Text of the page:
An April resolution is to very much limit going down the rabbit hole on FB and TWTR. What I mean is that I will do my best to stay out of the comment sections on certain groups, particularly sports and politics.
There's no winning to be had there. Except for the odd outlier, there is almost no rational discussion. I can almost feel my IQ degrading when I read comments.
This isn't all that easy for me, for by personality I am more of a listener than a talker, or reader rather than writer, this blog notwithstanding. I like listening to or reading about what people have to say. But when I click on many posts, I am confronted by childish comments that add nothing to my life and even subtract from it.
I am not done with either posting or following on either platform. but I am working on the urge to follow comments and to gt involved.
I have promised not to get too detailed about my monthly reading. You may recall that my goal has been to read 1 fiction and 1 non-fiction each month, I have been meeting both goals and well exceeding my fiction target.
In March I completed 2.5 works of fiction and 1 non-fiction (although it took me a few days into April to finish the non).
The list was quite mediocre. Darkest Before the Dawn was a Sergeant Windflower mystery set in Newfoundland. The setting and characters were appealing, but I found the prose to be ... um ... prosaic. That was much better than One Last Prayer for the Rays by Wes Markin, which I was too macabre and horrific for my gentle tastes.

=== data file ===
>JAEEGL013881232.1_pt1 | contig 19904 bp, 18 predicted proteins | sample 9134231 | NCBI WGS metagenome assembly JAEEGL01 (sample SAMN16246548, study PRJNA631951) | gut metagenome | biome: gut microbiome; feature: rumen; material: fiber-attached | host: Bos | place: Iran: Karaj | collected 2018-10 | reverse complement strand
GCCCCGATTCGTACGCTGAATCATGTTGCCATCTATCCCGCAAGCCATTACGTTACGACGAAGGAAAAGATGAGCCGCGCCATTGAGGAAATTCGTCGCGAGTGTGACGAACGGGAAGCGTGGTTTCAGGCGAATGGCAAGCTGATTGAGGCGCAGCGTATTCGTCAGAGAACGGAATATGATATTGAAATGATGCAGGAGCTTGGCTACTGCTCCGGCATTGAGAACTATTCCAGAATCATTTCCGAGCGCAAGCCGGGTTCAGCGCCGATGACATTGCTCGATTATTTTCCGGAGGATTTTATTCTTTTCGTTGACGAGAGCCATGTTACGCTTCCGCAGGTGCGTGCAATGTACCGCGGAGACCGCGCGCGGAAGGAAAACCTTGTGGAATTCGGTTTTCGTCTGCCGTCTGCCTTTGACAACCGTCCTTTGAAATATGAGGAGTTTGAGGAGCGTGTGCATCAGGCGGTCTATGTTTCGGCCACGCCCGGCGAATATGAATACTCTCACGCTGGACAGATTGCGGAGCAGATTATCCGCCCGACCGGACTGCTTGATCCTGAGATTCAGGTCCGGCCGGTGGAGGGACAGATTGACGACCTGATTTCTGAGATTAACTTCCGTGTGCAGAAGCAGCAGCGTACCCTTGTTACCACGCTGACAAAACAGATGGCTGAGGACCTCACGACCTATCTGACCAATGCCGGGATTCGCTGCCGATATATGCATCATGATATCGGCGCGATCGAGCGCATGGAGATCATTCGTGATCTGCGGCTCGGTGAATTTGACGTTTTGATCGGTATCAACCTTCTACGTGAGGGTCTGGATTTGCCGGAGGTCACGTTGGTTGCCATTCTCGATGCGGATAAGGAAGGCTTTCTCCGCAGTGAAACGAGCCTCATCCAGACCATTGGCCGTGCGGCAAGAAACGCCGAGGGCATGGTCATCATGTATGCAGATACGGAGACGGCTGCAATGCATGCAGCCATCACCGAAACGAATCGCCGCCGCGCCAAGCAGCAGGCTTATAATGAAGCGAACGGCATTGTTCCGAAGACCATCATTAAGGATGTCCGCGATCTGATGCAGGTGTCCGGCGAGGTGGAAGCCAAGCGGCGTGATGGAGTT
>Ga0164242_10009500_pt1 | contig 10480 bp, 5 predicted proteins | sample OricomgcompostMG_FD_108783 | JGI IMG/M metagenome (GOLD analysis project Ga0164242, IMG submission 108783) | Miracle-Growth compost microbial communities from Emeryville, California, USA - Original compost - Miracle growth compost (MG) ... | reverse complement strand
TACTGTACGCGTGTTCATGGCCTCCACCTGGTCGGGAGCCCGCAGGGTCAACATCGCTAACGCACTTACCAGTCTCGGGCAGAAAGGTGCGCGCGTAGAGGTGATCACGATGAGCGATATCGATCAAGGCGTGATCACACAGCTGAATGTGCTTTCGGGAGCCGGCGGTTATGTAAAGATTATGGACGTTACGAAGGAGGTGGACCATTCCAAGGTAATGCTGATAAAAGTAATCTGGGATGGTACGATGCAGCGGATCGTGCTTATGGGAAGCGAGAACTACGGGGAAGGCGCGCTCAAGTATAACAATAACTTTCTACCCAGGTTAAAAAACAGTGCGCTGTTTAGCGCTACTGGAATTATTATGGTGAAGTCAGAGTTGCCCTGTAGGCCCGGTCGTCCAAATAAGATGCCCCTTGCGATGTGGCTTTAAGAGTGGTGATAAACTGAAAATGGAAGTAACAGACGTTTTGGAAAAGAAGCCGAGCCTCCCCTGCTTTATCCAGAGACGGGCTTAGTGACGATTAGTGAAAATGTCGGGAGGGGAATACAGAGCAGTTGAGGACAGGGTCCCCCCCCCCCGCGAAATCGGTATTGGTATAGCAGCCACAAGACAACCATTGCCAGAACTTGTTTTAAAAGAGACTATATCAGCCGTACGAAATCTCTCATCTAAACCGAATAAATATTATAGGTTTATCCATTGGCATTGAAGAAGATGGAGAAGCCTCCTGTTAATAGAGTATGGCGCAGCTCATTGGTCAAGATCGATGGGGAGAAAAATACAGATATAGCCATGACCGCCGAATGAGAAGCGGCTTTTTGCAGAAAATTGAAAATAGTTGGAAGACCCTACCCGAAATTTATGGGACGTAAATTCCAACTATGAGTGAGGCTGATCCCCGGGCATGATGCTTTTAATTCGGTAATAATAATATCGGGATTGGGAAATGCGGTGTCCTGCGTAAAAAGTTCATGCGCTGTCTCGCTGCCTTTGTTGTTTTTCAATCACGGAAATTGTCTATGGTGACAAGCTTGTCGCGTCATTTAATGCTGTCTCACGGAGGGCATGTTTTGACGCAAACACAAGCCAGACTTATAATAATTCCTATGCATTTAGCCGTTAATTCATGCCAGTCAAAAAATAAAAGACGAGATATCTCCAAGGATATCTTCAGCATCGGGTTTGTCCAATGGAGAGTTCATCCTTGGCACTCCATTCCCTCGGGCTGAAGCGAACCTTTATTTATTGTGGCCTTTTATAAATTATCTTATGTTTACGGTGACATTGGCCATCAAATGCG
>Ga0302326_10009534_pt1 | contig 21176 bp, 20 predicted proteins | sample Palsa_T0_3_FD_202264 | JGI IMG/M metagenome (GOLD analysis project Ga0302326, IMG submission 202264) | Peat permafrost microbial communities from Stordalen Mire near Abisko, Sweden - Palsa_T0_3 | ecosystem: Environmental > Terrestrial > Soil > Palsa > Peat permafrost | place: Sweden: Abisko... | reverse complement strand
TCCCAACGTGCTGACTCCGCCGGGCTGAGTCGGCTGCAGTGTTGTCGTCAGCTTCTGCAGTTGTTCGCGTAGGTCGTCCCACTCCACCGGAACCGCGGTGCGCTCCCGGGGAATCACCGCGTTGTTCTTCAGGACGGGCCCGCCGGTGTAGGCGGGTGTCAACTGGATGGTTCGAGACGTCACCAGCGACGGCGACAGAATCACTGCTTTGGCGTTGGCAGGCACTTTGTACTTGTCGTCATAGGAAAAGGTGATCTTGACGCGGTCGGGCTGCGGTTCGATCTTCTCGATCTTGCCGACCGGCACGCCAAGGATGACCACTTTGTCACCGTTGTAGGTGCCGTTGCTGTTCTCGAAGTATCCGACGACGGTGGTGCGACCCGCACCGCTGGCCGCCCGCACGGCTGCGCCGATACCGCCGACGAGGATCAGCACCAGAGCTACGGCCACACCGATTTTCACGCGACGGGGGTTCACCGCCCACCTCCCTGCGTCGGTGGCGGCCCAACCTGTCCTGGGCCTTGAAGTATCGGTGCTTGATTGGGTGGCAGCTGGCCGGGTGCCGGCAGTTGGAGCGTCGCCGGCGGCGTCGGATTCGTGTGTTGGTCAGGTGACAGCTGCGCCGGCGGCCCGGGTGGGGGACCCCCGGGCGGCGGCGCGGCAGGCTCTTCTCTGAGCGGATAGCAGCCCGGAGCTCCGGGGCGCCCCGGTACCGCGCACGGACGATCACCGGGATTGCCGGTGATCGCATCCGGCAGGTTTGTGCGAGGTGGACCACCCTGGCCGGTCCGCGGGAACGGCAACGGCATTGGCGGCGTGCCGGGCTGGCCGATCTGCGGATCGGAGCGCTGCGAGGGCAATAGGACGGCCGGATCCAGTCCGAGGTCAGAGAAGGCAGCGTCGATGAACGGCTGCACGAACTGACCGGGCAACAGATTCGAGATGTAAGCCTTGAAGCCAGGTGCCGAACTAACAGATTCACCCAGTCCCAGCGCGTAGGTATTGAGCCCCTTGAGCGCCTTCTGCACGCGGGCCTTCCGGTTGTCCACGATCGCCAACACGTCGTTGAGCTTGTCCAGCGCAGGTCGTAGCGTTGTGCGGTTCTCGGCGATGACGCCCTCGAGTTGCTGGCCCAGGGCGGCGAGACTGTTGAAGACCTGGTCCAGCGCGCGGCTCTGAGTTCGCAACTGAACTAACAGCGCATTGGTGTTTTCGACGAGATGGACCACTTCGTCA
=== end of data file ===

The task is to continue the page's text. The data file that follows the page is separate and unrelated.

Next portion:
I did find Played to Death, a Scott Drayco mystery by BV Lawrence, to be good enough,to the point where I would read more of the series if they were to come my way. However, I'm not sure that I would go out of my way to find more volumes.
My non-fiction work was Celtic Lightning: How the Scots and Irish Created a Canadian Nation by Ken McGoogan. It consisted of 30 character studies of various Scots and Irish who might be said to have influenced Canada and Canadians in some way. Many of the figures are deeply historical, and the lines to the present day can be a bit tenuous, but it is mostly in terms of temperament and character that the influence is felt. There were studies of William Wallace, Oscar Wilde, James Joyce, Sir Ernest Shackleton, and many more. I got a bit bogged down at times reading short studies about people who were altogether new to me, but on the whole I am glad that I read the book.